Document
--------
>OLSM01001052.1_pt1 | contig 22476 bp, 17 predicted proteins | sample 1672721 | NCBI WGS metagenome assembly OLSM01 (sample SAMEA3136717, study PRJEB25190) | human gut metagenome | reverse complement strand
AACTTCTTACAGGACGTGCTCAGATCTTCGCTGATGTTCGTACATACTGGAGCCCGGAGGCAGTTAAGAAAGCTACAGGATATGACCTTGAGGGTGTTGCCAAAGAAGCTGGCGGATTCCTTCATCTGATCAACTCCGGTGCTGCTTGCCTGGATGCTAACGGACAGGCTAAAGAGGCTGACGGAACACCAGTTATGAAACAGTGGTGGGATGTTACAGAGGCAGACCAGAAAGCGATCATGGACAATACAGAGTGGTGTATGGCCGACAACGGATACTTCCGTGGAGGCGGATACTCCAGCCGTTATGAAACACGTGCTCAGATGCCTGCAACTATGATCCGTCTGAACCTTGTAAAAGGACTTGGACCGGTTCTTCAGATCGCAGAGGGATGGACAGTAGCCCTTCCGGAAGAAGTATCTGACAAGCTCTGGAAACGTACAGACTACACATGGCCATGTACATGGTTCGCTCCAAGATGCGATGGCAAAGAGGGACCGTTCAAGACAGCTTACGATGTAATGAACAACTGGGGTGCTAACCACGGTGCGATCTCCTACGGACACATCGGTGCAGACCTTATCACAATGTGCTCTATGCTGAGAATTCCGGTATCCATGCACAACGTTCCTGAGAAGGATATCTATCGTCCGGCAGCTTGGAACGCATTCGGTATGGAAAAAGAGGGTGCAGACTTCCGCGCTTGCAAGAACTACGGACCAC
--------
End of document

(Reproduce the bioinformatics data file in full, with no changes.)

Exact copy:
>OLSM01001052.1_pt1 | contig 22476 bp, 17 predicted proteins | sample 1672721 | NCBI WGS metagenome assembly OLSM01 (sample SAMEA3136717, study PRJEB25190) | human gut metagenome | reverse complement strand
AACTTCTTACAGGACGTGCTCAGATCTTCGCTGATGTTCGTACATACTGGAGCCCGGAGGCAGTTAAGAAAGCTACAGGATATGACCTTGAGGGTGTTGCCAAAGAAGCTGGCGGATTCCTTCATCTGATCAACTCCGGTGCTGCTTGCCTGGATGCTAACGGACAGGCTAAAGAGGCTGACGGAACACCAGTTATGAAACAGTGGTGGGATGTTACAGAGGCAGACCAGAAAGCGATCATGGACAATACAGAGTGGTGTATGGCCGACAACGGATACTTCCGTGGAGGCGGATACTCCAGCCGTTATGAAACACGTGCTCAGATGCCTGCAACTATGATCCGTCTGAACCTTGTAAAAGGACTTGGACCGGTTCTTCAGATCGCAGAGGGATGGACAGTAGCCCTTCCGGAAGAAGTATCTGACAAGCTCTGGAAACGTACAGACTACACATGGCCATGTACATGGTTCGCTCCAAGATGCGATGGCAAAGAGGGACCGTTCAAGACAGCTTACGATGTAATGAACAACTGGGGTGCTAACCACGGTGCGATCTCCTACGGACACATCGGTGCAGACCTTATCACAATGTGCTCTATGCTGAGAATTCCGGTATCCATGCACAACGTTCCTGAGAAGGATATCTATCGTCCGGCAGCTTGGAACGCATTCGGTATGGAAAAAGAGGGTGCAGACTTCCGCGCTTGCAAGAACTACGGACCAC